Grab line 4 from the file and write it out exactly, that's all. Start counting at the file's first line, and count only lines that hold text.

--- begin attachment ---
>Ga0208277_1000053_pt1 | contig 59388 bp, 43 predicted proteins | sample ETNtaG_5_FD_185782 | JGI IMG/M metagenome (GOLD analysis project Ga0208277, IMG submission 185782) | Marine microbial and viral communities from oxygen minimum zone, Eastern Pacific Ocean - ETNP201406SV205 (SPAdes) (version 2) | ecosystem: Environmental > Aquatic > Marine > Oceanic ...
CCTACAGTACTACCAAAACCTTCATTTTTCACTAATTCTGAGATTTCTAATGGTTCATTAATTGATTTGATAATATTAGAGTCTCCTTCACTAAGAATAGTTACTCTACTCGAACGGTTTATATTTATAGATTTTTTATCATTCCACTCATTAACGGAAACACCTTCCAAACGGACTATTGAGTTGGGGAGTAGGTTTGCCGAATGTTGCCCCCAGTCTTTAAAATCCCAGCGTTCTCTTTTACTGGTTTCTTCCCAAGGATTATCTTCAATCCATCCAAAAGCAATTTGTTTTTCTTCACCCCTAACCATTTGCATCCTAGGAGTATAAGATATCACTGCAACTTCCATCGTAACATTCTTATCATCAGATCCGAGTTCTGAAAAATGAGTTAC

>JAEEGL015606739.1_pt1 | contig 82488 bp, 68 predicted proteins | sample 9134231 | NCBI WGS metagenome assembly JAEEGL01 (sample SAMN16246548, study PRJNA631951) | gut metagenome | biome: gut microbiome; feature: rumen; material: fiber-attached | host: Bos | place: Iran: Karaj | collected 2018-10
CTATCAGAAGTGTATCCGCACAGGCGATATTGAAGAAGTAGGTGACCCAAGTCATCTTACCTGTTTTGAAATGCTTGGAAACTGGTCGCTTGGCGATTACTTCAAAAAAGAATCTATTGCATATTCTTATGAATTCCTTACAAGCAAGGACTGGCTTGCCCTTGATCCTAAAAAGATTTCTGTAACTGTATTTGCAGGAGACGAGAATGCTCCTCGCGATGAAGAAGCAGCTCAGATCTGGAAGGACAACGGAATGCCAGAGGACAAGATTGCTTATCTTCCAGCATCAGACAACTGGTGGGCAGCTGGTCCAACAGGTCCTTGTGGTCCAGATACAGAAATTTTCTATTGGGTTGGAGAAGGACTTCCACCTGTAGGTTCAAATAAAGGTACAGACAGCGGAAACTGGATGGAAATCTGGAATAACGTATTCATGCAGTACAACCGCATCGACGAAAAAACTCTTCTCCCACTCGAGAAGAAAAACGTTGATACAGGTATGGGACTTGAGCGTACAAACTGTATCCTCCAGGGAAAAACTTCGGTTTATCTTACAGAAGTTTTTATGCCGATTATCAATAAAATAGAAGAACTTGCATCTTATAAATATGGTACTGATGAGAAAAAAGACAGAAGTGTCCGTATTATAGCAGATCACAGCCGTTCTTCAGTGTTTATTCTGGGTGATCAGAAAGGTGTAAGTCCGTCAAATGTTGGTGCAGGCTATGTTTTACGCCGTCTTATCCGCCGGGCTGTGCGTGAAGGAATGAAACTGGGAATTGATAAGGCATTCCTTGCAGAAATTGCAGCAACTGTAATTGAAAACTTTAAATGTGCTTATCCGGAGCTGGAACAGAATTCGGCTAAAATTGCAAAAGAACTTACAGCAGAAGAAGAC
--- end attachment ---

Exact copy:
CTATCAGAAGTGTATCCGCACAGGCGATATTGAAGAAGTAGGTGACCCAAGTCATCTTACCTGTTTTGAAATGCTTGGAAACTGGTCGCTTGGCGATTACTTCAAAAAAGAATCTATTGCATATTCTTATGAATTCCTTACAAGCAAGGACTGGCTTGCCCTTGATCCTAAAAAGATTTCTGTAACTGTATTTGCAGGAGACGAGAATGCTCCTCGCGATGAAGAAGCAGCTCAGATCTGGAAGGACAACGGAATGCCAGAGGACAAGATTGCTTATCTTCCAGCATCAGACAACTGGTGGGCAGCTGGTCCAACAGGTCCTTGTGGTCCAGATACAGAAATTTTCTATTGGGTTGGAGAAGGACTTCCACCTGTAGGTTCAAATAAAGGTACAGACAGCGGAAACTGGATGGAAATCTGGAATAACGTATTCATGCAGTACAACCGCATCGACGAAAAAACTCTTCTCCCACTCGAGAAGAAAAACGTTGATACAGGTATGGGACTTGAGCGTACAAACTGTATCCTCCAGGGAAAAACTTCGGTTTATCTTACAGAAGTTTTTATGCCGATTATCAATAAAATAGAAGAACTTGCATCTTATAAATATGGTACTGATGAGAAAAAAGACAGAAGTGTCCGTATTATAGCAGATCACAGCCGTTCTTCAGTGTTTATTCTGGGTGATCAGAAAGGTGTAAGTCCGTCAAATGTTGGTGCAGGCTATGTTTTACGCCGTCTTATCCGCCGGGCTGTGCGTGAAGGAATGAAACTGGGAATTGATAAGGCATTCCTTGCAGAAATTGCAGCAACTGTAATTGAAAACTTTAAATGTGCTTATCCGGAGCTGGAACAGAATTCGGCTAAAATTGCAAAAGAACTTACAGCAGAAGAAGAC